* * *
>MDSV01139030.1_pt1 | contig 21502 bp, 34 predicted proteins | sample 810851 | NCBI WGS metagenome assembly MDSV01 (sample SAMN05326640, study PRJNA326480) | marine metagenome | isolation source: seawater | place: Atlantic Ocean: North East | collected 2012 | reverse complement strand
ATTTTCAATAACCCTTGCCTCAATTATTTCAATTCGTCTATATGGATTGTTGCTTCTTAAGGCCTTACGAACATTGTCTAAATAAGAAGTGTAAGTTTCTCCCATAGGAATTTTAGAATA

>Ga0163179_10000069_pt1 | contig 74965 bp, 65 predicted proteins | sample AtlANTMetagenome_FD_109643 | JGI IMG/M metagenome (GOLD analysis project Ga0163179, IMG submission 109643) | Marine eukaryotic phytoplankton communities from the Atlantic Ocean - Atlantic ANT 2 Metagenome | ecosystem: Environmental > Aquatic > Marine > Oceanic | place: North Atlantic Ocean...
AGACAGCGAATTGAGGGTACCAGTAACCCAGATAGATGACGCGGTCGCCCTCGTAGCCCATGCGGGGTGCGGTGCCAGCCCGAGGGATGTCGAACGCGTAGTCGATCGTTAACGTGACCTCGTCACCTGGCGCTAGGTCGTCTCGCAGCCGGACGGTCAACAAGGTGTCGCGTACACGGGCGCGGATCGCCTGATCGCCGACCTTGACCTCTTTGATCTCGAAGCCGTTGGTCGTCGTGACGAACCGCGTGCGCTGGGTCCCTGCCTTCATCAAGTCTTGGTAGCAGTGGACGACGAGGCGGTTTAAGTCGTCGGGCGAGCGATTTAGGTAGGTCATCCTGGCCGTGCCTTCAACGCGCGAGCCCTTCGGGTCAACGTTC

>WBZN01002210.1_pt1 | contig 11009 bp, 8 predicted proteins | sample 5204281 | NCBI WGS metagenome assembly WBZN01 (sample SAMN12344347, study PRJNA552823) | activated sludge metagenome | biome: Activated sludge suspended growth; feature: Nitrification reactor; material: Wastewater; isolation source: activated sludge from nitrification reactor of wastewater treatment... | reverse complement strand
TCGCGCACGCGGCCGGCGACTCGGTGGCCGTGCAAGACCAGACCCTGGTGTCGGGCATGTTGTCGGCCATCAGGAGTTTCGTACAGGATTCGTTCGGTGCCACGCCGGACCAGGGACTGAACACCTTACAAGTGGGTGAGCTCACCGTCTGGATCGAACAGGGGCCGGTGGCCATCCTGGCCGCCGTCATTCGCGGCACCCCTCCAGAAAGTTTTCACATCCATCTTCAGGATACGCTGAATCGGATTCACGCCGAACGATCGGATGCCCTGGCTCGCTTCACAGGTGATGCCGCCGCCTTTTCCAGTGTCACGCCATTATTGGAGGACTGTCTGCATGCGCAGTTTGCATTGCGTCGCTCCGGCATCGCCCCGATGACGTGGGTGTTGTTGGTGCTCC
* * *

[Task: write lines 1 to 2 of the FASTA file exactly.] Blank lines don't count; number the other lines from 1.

>MDSV01139030.1_pt1 | contig 21502 bp, 34 predicted proteins | sample 810851 | NCBI WGS metagenome assembly MDSV01 (sample SAMN05326640, study PRJNA326480) | marine metagenome | isolation source: seawater | place: Atlantic Ocean: North East | collected 2012 | reverse complement strand
ATTTTCAATAACCCTTGCCTCAATTATTTCAATTCGTCTATATGGATTGTTGCTTCTTAAGGCCTTACGAACATTGTCTAAATAAGAAGTGTAAGTTTCTCCCATAGGAATTTTAGAATA